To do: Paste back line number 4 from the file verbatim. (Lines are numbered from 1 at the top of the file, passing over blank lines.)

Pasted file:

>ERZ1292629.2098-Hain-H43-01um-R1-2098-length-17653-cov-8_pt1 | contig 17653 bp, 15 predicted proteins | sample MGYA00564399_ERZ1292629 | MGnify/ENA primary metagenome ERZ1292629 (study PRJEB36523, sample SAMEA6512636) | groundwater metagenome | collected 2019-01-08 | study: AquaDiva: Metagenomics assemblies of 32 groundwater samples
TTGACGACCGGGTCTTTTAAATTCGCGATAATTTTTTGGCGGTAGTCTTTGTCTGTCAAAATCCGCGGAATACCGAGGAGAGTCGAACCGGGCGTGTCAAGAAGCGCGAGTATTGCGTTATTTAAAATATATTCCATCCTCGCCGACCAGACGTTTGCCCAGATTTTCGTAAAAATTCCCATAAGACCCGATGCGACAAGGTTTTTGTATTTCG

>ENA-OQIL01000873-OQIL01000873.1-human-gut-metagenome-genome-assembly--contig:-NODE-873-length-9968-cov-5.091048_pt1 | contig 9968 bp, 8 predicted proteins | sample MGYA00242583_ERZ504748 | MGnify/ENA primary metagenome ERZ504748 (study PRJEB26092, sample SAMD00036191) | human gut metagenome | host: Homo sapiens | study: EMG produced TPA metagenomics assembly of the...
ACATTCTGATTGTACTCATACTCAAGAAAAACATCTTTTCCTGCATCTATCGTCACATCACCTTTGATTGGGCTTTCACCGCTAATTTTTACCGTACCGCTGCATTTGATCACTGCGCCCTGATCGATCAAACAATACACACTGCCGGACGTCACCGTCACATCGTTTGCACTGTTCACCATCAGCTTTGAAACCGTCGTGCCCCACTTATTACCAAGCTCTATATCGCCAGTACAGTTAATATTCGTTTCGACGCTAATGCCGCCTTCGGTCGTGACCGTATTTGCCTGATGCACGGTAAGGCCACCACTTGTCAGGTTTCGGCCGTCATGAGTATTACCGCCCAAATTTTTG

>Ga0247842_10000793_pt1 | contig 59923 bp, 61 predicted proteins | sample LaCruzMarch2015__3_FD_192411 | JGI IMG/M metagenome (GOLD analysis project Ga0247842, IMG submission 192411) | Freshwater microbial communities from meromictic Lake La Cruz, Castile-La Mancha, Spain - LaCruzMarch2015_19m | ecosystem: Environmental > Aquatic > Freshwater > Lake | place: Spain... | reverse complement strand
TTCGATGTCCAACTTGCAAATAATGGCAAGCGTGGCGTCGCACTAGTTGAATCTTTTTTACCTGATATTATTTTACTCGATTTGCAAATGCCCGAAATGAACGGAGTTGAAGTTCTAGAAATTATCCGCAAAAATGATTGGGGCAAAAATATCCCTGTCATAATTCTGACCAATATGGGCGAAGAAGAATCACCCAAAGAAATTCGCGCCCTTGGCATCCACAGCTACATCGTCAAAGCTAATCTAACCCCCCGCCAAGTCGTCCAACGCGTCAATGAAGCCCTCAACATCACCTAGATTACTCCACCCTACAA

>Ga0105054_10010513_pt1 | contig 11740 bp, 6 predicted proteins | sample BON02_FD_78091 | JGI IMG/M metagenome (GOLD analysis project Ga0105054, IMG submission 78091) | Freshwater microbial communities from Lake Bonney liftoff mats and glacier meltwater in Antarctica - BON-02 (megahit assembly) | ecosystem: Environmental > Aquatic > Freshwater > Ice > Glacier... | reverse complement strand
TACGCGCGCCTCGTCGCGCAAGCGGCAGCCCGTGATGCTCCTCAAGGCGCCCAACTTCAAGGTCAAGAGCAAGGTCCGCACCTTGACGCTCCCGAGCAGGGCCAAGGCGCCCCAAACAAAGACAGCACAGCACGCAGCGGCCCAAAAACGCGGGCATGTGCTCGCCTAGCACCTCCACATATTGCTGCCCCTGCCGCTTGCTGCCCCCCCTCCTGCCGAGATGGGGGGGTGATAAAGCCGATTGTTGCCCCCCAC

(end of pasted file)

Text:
ACATTCTGATTGTACTCATACTCAAGAAAAACATCTTTTCCTGCATCTATCGTCACATCACCTTTGATTGGGCTTTCACCGCTAATTTTTACCGTACCGCTGCATTTGATCACTGCGCCCTGATCGATCAAACAATACACACTGCCGGACGTCACCGTCACATCGTTTGCACTGTTCACCATCAGCTTTGAAACCGTCGTGCCCCACTTATTACCAAGCTCTATATCGCCAGTACAGTTAATATTCGTTTCGACGCTAATGCCGCCTTCGGTCGTGACCGTATTTGCCTGATGCACGGTAAGGCCACCACTTGTCAGGTTTCGGCCGTCATGAGTATTACCGCCCAAATTTTTG